Little, A Little, Few, A Few - How to use them?

Little, A Little, Few, A Few - How to use them?

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Do you ever find yourself confused about when to use “little”, “a little”, “a few” and “few”? All of these words are quantifiers (words that denote the quantity of something), but their usage greatly depends on the context of the sentence. Read along to get a clear idea about how and where to use these words in your writing and conversations.
 
Let us first look at “little” and “a little”, 
Both of these quantifiers are used with uncountable nouns to refer to a small amount of something. But, does it make a difference to the meaning of the sentence if we add the article ‘a’ before ‘little’? Yes, it does.
 
The major difference is, we use “little” in negative sentences and “a little” in positive sentences.
 
For example,
1. I’m sorry, I speak little Spanish (negative sentence) 
2. I am glad I can speak a little Spanish. (positive sentence) 
 
In the first sentence, the person implies that, even though he/she speaks Spanish, their knowledge is very limited and will not be useful in that particular context. But, the second sentence implies that the person can speak a little bit of Spanish which is consequently beneficial for the context mentioned in the sentence.
 
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Here goes another example,
1. We had little time to prepare for the exam. (There was no time to prepare for the exam.)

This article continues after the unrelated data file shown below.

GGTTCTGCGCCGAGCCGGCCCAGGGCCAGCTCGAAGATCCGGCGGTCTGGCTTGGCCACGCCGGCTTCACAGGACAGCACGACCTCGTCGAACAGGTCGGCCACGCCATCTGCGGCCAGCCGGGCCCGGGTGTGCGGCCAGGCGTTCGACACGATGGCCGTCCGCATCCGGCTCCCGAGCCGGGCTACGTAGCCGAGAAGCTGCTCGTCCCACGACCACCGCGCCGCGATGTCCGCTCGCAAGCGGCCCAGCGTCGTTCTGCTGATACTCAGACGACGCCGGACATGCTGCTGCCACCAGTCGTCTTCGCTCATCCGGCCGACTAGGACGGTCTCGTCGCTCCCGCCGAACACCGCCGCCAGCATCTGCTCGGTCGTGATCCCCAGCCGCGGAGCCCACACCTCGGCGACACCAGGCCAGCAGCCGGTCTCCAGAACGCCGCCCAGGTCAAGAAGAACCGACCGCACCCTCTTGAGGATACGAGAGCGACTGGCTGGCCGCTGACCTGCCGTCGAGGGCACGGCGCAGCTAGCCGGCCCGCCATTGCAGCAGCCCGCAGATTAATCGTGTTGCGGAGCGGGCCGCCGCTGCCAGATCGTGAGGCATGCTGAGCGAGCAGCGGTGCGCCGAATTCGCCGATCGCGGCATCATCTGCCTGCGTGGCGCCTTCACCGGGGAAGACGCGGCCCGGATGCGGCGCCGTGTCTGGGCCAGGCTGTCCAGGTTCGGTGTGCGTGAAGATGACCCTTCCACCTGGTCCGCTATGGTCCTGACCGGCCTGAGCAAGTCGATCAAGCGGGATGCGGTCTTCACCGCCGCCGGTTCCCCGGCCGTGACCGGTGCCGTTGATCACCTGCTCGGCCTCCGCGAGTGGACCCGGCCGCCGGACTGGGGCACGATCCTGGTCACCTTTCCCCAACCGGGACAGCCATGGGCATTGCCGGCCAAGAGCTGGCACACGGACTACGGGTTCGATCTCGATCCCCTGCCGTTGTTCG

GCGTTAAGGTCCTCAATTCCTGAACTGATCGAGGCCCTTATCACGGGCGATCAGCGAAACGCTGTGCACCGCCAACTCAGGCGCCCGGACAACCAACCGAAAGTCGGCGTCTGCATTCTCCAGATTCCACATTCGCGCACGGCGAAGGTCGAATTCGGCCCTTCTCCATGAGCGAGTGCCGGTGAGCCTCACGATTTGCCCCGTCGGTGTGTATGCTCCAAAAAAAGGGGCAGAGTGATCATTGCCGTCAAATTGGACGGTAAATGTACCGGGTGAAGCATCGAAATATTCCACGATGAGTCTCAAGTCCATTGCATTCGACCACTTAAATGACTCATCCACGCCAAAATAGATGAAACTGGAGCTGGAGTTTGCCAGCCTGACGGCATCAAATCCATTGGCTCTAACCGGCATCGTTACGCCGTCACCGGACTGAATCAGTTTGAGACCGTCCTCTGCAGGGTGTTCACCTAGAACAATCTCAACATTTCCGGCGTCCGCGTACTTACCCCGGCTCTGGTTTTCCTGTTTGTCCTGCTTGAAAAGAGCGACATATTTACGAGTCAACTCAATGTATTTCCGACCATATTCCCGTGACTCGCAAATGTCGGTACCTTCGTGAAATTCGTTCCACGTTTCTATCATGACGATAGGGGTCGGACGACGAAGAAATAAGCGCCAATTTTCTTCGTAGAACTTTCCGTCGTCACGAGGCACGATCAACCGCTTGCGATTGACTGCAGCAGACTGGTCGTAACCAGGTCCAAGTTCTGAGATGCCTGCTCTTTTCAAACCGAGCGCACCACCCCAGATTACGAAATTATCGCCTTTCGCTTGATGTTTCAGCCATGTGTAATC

2. We had a little time to prepare for the exam. (They had some time to prepare for the exam.)
 
So, when we use “a little” in a sentence, it means ‘a small amount’ or ‘some’. On the other hand, when we use “little”, it implies ‘almost nothing’ or ‘not so much’. 
 
Similarly, the quantifiers “a few” and “few” are also used to refer to a small amount of something. Unlike, “a little” and “little”, they are used with countable nouns. The following example will help you understand this better. 
 
1. There are few apples left in the basket. We should buy more tomorrow. 
2. There are a few apples left in the basket. That will be enough for tomorrow. 
 
The first sentence has a negative meaning implying that the apples are not enough. But, in the next sentence, the article “a” before the word “few” made all the difference. It changed the meaning from ‘having almost no apples’ to ‘having enough apples’. 
 
The words “little”, “a little”, “few”, and “a few” can be tricky for English learners. However, understanding their difference is significant to communicate effectively in English. With practice and patience, you can master their usage and can confidently use them in your conversations.
 
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Mar 09, 2023 | English,Grammar | No Comments

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